Confronting Extinction from the Age of Jefferson to the Age of Ecology
University of Chicago Press, 2009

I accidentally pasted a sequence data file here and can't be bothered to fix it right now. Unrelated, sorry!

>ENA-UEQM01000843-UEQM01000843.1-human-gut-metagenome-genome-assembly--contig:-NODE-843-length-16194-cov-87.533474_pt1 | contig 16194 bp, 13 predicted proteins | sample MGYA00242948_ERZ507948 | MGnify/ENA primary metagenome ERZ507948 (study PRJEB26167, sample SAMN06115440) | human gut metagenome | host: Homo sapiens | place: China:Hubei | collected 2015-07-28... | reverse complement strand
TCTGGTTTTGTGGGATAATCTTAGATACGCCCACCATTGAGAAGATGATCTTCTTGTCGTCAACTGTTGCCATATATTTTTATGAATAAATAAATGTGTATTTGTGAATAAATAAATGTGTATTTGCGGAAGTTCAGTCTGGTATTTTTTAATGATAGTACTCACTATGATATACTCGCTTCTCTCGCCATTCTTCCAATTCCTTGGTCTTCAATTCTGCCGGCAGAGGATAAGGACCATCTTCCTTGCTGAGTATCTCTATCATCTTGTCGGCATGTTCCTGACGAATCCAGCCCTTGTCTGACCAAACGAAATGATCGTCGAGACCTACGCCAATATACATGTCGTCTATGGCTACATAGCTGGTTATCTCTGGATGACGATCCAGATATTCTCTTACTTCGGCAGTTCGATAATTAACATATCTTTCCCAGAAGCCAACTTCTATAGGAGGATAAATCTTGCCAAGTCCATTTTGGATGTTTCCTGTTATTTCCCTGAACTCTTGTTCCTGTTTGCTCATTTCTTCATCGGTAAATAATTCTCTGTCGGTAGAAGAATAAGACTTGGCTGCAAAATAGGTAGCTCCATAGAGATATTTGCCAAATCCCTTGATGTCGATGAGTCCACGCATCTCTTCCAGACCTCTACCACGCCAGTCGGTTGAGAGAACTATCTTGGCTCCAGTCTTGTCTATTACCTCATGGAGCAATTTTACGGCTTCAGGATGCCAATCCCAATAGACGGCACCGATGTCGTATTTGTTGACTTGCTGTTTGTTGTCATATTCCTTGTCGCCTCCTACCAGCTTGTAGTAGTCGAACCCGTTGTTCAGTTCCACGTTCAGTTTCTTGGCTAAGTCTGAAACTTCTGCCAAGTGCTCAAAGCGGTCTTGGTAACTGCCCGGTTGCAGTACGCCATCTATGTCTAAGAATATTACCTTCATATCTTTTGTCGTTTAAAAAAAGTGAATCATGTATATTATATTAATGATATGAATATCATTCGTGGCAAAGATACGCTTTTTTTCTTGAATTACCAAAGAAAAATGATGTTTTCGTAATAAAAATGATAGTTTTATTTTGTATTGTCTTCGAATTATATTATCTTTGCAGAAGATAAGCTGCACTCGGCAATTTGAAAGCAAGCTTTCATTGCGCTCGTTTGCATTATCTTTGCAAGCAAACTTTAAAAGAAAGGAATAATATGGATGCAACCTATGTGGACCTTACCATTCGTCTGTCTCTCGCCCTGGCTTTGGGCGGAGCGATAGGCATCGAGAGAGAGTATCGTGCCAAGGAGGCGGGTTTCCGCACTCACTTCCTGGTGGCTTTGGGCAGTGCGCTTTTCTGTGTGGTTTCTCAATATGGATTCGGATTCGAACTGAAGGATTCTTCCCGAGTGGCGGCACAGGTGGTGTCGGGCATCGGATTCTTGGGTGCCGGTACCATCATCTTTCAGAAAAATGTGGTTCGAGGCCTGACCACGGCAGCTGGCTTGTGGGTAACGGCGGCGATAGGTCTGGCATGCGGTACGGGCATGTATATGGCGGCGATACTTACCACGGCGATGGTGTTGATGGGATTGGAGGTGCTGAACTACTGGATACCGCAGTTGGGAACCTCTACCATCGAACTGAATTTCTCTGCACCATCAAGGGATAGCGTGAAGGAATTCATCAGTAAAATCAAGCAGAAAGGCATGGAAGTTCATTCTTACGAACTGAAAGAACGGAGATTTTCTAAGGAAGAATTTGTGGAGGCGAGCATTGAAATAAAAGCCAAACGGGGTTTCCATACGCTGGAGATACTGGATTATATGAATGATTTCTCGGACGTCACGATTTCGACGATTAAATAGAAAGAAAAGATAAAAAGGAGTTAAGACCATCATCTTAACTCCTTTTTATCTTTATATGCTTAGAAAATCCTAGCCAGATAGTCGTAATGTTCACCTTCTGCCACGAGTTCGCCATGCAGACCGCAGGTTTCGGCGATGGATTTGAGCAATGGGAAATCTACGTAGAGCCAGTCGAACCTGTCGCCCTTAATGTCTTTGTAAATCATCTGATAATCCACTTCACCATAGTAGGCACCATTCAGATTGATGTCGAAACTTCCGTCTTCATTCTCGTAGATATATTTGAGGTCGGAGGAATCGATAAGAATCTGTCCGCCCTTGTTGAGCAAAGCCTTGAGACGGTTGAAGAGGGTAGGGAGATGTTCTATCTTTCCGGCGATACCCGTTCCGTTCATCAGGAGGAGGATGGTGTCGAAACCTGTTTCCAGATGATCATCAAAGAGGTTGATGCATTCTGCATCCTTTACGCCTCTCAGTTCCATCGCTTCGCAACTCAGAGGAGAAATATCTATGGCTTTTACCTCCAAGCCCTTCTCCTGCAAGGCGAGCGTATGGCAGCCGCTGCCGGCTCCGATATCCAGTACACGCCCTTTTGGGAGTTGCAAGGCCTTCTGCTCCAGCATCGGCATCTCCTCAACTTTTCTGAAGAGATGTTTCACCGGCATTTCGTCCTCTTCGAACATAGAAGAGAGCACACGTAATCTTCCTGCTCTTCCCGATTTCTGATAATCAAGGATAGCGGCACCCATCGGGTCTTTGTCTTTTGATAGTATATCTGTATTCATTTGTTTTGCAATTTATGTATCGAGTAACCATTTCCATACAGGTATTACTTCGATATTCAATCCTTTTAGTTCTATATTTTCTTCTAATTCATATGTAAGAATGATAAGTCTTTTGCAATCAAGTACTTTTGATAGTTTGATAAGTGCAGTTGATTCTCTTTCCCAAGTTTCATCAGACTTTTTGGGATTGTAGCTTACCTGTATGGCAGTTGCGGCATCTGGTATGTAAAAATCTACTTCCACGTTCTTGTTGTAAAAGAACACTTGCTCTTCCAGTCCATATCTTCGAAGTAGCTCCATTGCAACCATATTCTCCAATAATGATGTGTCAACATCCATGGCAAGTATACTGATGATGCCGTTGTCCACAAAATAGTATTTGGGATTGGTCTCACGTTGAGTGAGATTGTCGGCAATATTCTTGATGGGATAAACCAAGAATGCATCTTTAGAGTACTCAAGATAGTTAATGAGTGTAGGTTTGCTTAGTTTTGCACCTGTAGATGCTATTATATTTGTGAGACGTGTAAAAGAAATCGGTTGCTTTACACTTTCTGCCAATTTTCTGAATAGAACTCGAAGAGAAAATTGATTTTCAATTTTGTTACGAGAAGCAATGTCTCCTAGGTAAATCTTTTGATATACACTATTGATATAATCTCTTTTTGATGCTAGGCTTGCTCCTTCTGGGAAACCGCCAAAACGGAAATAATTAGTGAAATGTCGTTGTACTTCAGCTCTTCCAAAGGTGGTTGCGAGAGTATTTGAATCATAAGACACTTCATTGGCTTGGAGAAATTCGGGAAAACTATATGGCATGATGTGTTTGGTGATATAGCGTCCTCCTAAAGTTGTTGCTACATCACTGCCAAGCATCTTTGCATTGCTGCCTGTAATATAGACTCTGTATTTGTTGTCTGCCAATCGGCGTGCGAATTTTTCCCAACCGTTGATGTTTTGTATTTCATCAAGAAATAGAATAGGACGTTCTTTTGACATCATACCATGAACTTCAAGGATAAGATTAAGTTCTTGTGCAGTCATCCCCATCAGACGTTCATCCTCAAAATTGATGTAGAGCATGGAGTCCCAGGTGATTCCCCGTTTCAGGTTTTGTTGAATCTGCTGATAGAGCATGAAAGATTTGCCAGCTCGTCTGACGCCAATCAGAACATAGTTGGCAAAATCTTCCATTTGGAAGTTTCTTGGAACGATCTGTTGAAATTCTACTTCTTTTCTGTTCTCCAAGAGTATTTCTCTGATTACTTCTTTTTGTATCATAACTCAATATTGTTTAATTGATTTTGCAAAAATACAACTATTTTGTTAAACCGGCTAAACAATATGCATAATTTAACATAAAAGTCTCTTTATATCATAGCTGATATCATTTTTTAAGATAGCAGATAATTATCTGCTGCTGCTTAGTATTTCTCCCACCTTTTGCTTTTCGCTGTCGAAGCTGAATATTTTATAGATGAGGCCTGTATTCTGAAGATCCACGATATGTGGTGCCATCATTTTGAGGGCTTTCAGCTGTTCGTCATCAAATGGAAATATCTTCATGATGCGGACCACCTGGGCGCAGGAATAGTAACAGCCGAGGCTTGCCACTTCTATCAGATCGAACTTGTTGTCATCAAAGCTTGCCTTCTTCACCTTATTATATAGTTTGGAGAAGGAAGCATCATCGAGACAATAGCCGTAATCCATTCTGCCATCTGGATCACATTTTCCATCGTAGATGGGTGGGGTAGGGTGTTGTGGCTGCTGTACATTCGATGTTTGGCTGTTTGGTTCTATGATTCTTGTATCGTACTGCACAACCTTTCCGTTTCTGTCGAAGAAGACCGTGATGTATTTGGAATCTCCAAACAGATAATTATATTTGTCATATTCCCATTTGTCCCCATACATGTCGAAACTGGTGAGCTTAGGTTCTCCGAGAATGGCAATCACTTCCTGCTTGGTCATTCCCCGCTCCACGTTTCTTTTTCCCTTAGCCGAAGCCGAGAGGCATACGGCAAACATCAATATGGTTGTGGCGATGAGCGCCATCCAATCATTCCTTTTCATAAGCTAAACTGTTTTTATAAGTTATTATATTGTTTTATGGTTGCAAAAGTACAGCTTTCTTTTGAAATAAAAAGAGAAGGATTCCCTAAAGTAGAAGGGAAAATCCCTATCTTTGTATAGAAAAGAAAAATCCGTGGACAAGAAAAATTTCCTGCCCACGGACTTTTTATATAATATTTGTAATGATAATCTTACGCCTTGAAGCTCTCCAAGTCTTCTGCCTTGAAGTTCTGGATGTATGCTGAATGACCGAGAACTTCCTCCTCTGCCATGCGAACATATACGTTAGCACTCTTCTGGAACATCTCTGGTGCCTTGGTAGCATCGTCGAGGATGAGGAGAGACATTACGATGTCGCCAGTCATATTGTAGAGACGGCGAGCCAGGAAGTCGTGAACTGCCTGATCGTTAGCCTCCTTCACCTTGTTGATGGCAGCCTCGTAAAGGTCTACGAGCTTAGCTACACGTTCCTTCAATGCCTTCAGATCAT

Early Europeans, like many Native Americans, viewed North America as a place of incredibly diverse and seemingly inexhaustible natural riches. Settlers couldn't believe the abundance of birds and fish and useful furry animals. How that view slowly - very slowly, in fits and starts and with many advances and retreats - changed to a modern view of conservation, losing many key species along with way, is the subject of Barrows' well-written and thorough treatment. I've not come across a book like this, which introduces people both famous and forgotten, organizations that evolved into modern conservation forces, and the contradictions of naturalists who worried about extinction even as they shot and collected every specimen in sight. You know of the work of John James Audubon and Aldo Leopold, but Victor Shelford? John C. Phillips? The American Committee for International Wildlife Protection? I thought I was fairly well read on this topic, but there are surprises on every page, and there are 82 pages of endnotes to reinforce the 360-page main story. This is a landmark work.